Format

Send to

Choose Destination
See comment in PubMed Commons below
Tissue Antigens. 2007 Jan;69(1):10-8.

Molecular genetic studies of natives on Easter Island: evidence of an early European and Amerindian contribution to the Polynesian gene pool.

Author information

1
Institute of Immunology, Rikshospitalet-Radiumhospitalet Medical Center, Oslo, Norway.

Abstract

Most archaeological and linguistic evidence suggest a Polynesian origin of the population of Easter Island (Rapanui), and this view has been supported by the identification of Polynesian mitochondrial DNA (mtDNA) polymorphisms in prehistoric skeletal remains. However, some evidence of an early South American contact also exists (the sweet potato, bottle gourd etc.), but genetic studies have so far failed to show an early Amerindian contribution to the gene pool on Easter Island. To address this issue, we analyzed mtDNA and Y chromosome markers and performed high-resolution human leukocyte antigen (HLA) genotyping of DNA harvested from previously collected sera of 48 reputedly nonadmixed native Easter Islanders. All individuals carried mtDNA types and HLA alleles previously found in Polynesia, and most men carried Y chromosome markers of Polynesian origin, providing further evidence of a Polynesian origin of the population of Easter Island. A few individuals carried HLA alleles and/or Y chromosome markers of European origin. More interestingly, some individuals carried the HLA alleles A*0212 and B*3905, which are of typical Amerindian origin. The genealogy of some of the individuals carrying these non-Polynesian HLA alleles and their haplotypic backgrounds suggest an introduction into Easter Island in the early 1800s, or earlier. Thus, there may have been an early European and Amerindian contribution to the Polynesian gene pool of Easter Island.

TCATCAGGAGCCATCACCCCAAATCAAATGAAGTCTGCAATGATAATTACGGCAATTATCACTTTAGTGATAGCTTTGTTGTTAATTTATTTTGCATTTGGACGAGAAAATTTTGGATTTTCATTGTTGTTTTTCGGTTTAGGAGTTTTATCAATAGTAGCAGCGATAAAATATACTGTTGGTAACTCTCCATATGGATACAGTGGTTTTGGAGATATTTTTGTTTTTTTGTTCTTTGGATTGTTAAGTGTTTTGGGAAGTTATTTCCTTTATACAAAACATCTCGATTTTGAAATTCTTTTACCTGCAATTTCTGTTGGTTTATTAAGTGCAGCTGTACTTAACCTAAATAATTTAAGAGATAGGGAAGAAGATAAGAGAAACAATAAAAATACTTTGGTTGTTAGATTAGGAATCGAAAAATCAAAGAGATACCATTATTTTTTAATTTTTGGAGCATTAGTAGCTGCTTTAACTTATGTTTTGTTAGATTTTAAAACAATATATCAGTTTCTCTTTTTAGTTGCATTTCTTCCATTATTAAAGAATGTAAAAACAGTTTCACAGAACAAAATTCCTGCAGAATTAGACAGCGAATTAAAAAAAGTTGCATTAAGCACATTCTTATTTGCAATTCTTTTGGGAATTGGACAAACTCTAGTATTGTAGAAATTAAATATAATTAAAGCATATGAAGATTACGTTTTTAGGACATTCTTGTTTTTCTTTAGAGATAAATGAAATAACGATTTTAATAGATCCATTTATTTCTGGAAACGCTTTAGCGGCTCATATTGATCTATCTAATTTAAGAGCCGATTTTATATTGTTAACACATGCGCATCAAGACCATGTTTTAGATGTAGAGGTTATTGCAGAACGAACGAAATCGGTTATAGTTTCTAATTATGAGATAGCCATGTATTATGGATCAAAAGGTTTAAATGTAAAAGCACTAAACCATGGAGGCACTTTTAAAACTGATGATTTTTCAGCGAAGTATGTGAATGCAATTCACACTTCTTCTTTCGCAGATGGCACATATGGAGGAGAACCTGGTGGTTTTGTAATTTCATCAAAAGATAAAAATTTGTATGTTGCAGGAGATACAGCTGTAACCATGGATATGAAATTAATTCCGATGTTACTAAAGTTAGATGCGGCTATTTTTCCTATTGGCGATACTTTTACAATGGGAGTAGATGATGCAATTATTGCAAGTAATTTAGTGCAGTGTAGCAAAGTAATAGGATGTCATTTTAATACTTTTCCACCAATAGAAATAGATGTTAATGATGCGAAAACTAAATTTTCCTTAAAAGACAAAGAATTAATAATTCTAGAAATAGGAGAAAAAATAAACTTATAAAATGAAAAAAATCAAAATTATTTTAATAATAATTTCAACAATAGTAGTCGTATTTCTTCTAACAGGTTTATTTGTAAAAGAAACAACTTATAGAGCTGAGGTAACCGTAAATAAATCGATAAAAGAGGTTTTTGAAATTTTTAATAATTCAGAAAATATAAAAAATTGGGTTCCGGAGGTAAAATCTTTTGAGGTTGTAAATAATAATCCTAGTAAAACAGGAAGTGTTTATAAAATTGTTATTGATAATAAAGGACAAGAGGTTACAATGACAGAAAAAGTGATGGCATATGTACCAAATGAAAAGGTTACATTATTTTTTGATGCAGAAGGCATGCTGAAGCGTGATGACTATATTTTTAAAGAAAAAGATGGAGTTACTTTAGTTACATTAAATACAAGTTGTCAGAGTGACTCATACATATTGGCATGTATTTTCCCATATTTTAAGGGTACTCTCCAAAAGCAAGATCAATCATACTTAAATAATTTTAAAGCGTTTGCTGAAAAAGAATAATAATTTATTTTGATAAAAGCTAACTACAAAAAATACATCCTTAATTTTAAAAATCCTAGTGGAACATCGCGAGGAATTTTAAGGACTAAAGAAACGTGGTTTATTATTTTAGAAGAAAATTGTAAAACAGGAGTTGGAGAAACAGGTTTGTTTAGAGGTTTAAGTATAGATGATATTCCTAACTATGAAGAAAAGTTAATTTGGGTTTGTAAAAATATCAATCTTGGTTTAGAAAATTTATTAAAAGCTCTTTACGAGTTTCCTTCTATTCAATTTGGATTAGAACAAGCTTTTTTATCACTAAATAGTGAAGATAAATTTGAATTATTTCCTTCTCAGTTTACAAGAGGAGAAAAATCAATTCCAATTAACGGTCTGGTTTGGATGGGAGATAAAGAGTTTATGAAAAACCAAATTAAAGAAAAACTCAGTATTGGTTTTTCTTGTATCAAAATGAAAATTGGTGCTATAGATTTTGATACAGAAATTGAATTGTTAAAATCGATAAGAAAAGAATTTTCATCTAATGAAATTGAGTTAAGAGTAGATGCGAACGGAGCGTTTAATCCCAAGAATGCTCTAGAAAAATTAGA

[Indexed for MEDLINE]
PubMed Commons home

PubMed Commons

0 comments
How to join PubMed Commons

    Supplemental Content

    Full text links

    Icon for Wiley
    Loading ...
    Support Center